A fragile ceasefire in the east of the Democratic Republic of Congo has broken down as rebels who last week launched a major offensive once more battled the Congolese army, the United Nations peacekeeping mission in the African nation said Thursday.
Rebel Tutsi general Laurent Nkunda's National Congress for the Defence of the People (CNDP) called a ceasefire last Wednesday after its four-day offensive took it to the edge of Goma, the capital of North Kivu province, reported dpa.
However, after two days of small-scale clashes with the Mai-Mai pro-government militia, the CNDP on Thursday attacked the Congolese army.
"We have received confirmation that the CNDP has attacked the area of Nyanzale," Lieutenant Colonel Jean-Paul Dietrich, spokesman for the DR Congo peacekeeping mission (MONUC) told Deutsche-Presse-Agentur dpa. "The CNDP has broken its own ceasefire."
Dietrich said that government troops were forced to abandon their HQ at Nyanzale, North Kivu, amid heavy fighting. The nearby locality of Kikuku was also captured.
The civilian population around Nyanzale fled the fighting and took refuge near the MONUC base on the outskirts of the town, Dietrich said.
Aid agencies say that renewed fighting between the CNDP and government forces has displaced at least 250,000 people since late August.
As many as 50,000 of these people fled during four days of fighting last week, many of them to the area around Goma, the capital of the North Kivu province.
The breakdown in the ceasefire came as regional leaders prepared to travel to Kenyan capital Nairobi for a Friday summit aimed at ending the conflict.
The presidents of DR Congo and Rwanda, Joseph Kabila and Paul Kagame, are to attend the summit, as is UN Secretary General Ban Ki-moon.
Western diplomats feel that bringing Rwanda and the DR Congo together at the table is key to resolving the conflict.
DR Congo has accused Rwanda of backing Nkunda, who says he is fighting to protect Tutsis from armed Hutu groups who fled to DR Congo after the 1994 massacres in Rwanda, when 800,000 Tutsis and moderate Hutus were killed.
However, many analysts say that the ethnic dimension of the conflict is just a smokescreen for militias to grab a slice of DR Congo's rich mineral deposits.
Nkunda, who accused the Congolese army of starting the latest round of fighting, has said that he is ready to take Goma and also continue onto the capital, Kinshasa, on the other side of the massive country.
The UN peacekeeping mission has vowed to defend Goma.
The Under-Secretary-General of Peacekeeping Alain LeRoy said Wednesday that MONUC was reinforcing its positions in North Kivu, particularly in Goma.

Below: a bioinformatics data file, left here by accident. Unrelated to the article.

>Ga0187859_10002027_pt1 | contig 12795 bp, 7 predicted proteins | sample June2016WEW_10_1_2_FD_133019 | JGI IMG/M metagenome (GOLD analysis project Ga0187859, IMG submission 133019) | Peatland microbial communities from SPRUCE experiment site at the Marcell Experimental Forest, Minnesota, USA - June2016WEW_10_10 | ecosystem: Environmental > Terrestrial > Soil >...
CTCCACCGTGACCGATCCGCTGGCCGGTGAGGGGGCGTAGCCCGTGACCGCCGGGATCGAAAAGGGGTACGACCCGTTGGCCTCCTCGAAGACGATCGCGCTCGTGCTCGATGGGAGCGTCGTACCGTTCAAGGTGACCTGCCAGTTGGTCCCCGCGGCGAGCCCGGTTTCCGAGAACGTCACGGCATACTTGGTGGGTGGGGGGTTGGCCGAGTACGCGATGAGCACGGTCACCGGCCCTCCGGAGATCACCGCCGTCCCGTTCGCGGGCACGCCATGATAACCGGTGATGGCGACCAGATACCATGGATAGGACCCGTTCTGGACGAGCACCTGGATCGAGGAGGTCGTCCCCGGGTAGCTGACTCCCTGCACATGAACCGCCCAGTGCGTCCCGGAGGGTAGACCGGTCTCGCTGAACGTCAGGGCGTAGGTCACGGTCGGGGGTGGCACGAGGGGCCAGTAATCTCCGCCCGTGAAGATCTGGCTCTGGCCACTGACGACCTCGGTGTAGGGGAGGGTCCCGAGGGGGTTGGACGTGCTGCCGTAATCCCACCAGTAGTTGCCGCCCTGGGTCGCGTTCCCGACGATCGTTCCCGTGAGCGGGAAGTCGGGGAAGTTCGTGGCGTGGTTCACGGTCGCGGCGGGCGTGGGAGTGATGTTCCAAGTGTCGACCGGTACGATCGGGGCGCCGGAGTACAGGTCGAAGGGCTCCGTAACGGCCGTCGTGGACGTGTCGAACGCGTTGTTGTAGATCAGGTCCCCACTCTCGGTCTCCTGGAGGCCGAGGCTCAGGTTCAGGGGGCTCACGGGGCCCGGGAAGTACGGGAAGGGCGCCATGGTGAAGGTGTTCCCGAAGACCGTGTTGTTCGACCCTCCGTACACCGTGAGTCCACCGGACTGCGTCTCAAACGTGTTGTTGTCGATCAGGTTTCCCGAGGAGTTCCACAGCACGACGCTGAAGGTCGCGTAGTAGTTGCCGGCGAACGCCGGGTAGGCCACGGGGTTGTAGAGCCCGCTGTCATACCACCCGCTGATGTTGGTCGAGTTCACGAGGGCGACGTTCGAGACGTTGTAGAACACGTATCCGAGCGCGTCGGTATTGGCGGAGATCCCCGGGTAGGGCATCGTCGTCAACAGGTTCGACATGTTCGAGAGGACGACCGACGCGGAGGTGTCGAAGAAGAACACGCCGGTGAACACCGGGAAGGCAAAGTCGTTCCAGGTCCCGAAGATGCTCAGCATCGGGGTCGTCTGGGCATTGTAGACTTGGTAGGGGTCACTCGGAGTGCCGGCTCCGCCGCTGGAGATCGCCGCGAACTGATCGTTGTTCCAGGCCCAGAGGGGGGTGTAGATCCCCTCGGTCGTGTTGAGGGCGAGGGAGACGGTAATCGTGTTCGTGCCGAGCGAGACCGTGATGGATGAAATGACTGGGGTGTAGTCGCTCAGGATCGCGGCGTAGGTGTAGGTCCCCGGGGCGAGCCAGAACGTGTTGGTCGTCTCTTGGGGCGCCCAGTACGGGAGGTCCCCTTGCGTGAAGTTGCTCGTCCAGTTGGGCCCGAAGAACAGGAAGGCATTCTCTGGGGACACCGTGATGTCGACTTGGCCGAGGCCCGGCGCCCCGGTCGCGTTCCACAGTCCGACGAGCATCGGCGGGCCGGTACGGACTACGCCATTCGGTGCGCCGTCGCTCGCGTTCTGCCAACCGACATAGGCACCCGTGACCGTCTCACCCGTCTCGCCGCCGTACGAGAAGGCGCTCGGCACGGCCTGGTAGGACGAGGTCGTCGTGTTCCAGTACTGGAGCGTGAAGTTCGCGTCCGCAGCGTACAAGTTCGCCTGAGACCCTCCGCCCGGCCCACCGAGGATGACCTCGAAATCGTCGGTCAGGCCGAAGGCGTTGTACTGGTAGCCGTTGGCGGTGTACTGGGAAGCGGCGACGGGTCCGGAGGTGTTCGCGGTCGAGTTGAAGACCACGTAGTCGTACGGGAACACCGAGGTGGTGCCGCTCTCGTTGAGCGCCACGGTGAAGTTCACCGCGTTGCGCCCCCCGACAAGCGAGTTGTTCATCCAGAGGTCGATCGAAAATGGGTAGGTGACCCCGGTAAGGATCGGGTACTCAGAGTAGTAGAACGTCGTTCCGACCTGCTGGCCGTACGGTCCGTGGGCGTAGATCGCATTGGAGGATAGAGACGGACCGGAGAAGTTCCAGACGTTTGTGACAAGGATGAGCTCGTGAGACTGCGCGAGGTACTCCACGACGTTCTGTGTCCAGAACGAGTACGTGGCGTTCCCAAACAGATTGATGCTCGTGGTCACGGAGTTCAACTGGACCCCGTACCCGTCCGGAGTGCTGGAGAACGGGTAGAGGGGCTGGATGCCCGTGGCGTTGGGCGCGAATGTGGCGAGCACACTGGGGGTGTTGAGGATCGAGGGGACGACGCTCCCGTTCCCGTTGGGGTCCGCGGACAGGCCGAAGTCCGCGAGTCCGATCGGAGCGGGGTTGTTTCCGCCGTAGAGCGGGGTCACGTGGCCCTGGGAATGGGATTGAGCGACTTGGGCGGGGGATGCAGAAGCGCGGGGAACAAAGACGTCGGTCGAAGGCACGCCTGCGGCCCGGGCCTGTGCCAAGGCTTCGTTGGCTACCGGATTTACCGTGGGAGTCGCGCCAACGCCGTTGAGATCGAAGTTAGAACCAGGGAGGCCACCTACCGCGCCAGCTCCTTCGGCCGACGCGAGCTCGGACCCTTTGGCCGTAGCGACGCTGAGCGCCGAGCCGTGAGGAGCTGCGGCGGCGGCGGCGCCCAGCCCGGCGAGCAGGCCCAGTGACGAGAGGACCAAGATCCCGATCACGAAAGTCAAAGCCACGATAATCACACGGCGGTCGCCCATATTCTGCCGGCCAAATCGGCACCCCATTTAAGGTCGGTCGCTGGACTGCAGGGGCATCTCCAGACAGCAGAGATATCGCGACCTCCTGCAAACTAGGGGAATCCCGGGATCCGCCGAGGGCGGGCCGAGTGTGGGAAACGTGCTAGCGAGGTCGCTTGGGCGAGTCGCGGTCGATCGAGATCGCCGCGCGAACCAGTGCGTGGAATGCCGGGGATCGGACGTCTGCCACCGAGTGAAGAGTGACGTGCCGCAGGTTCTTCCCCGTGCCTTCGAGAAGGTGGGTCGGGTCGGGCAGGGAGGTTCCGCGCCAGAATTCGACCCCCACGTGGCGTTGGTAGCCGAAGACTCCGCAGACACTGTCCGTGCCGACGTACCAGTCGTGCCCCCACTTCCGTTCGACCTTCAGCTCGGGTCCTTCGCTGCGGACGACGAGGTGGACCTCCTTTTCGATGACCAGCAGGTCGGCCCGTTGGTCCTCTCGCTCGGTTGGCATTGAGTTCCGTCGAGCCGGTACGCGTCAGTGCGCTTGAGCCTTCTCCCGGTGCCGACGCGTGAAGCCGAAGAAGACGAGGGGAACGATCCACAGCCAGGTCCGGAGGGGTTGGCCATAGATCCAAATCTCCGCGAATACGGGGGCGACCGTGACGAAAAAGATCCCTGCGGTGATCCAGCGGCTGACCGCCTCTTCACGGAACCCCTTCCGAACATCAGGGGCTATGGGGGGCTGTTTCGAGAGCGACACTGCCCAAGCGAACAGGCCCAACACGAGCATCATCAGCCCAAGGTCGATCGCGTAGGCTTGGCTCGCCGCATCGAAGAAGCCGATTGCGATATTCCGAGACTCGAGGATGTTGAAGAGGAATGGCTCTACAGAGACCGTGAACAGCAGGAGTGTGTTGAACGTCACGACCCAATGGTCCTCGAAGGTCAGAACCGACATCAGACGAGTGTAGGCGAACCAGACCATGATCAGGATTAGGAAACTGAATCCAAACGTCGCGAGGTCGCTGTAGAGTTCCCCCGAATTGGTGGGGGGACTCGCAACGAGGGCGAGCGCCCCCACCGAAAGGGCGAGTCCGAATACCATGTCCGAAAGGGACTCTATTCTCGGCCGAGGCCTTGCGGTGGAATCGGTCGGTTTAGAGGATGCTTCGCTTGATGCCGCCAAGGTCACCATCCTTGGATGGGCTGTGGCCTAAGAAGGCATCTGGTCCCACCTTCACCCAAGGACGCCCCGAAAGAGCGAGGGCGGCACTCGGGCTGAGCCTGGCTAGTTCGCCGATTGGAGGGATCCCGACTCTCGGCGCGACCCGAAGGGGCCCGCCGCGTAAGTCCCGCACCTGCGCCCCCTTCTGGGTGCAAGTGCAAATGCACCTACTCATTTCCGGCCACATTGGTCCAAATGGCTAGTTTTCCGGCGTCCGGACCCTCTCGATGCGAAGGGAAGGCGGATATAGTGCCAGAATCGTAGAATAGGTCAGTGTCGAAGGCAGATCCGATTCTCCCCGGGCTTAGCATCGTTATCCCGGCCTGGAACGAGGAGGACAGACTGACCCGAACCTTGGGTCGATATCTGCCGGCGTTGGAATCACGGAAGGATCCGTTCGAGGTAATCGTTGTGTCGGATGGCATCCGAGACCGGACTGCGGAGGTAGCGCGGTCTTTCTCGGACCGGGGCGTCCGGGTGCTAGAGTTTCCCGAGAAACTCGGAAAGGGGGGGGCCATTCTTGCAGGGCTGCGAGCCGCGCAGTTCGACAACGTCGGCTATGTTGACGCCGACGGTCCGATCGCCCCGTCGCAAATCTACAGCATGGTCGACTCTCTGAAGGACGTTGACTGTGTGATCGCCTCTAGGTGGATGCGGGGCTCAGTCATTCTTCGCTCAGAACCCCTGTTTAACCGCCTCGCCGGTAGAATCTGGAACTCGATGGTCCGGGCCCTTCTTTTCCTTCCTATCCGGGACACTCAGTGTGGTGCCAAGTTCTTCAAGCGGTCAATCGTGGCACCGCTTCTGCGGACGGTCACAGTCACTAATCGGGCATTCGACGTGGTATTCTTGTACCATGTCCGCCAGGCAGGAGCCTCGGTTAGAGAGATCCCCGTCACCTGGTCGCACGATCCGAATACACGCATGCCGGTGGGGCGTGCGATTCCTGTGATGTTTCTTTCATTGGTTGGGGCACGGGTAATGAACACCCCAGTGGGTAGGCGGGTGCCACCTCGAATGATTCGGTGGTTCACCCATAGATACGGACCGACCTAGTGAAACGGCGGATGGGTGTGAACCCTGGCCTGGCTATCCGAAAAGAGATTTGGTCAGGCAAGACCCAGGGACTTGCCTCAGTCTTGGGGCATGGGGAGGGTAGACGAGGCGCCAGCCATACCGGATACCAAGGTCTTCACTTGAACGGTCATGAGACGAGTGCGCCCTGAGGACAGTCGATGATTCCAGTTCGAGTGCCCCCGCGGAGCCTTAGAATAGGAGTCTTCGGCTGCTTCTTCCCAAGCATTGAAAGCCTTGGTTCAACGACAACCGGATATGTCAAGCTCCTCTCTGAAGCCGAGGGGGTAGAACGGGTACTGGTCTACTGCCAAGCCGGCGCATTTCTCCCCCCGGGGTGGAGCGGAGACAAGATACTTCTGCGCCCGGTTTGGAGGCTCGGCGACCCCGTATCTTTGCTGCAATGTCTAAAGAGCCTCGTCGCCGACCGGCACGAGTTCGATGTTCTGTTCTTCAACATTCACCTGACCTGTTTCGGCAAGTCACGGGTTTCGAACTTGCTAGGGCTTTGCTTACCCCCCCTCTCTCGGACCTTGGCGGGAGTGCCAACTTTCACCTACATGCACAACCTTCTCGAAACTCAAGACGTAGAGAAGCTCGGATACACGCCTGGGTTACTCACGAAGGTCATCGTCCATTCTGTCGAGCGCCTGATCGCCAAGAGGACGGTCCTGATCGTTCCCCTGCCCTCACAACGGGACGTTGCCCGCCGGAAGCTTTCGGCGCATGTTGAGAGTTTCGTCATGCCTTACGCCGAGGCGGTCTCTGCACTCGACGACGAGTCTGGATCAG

However, while MONUC backed up the Congolese army during the CNDP offensive, it was unable to hold back the rebel tide.
MONUC chief Alan Doss said last week that his troops, numbering 17,000 across the whole of the sprawling central African nation, were stretched to their limit by the conflict.
Calls for more UN troops to be deployed in the country have so far not been answered with any firm commitments, although a UN Security Council meeting to approve the deployment of another 3,000 troops is mooted for late November.
Aid agencies and lobby groups are concerned that a fully fledged humanitarian catastrophe is in the making.
"The situation in the DRC remains on the brink of a humanitarian catastrophe," Amnesty International said in a statement Thursday. "The priority at the moment is reinforcing the capacity of ... MONUC, to protect civilians and to ensure people have access to humanitarian assistance."
The UN refugee agency, UNHCR, which on Wednesday along with the World Food Programme (WFP) began distributing food in North Kivu, warned that the fresh fighting could jeopardize the delivery of aid.
The WFP on Wednesday began handing out 10 days of rations, including high energy biscuits, to 135,000 people living in camps around Goma.
However, aid is not reaching many people trapped behind rebel lines, while others are reportedly living in the forests and subsisting on roots and berries.
Conflict has been rumbling on in the DR Congo since the official end of the war in 2003. The CNDP and other groups signed up to peace accords in January designed to finally bring the fighting to an end, but the civilian population has continued to suffer.
More than 5 million people are estimated to have died as a result of the 1998-2003 war in the resource-rich nation, most of them from hunger and disease.
The conflict is often referred to as the African World War, owing to the large number of different armed forces involved.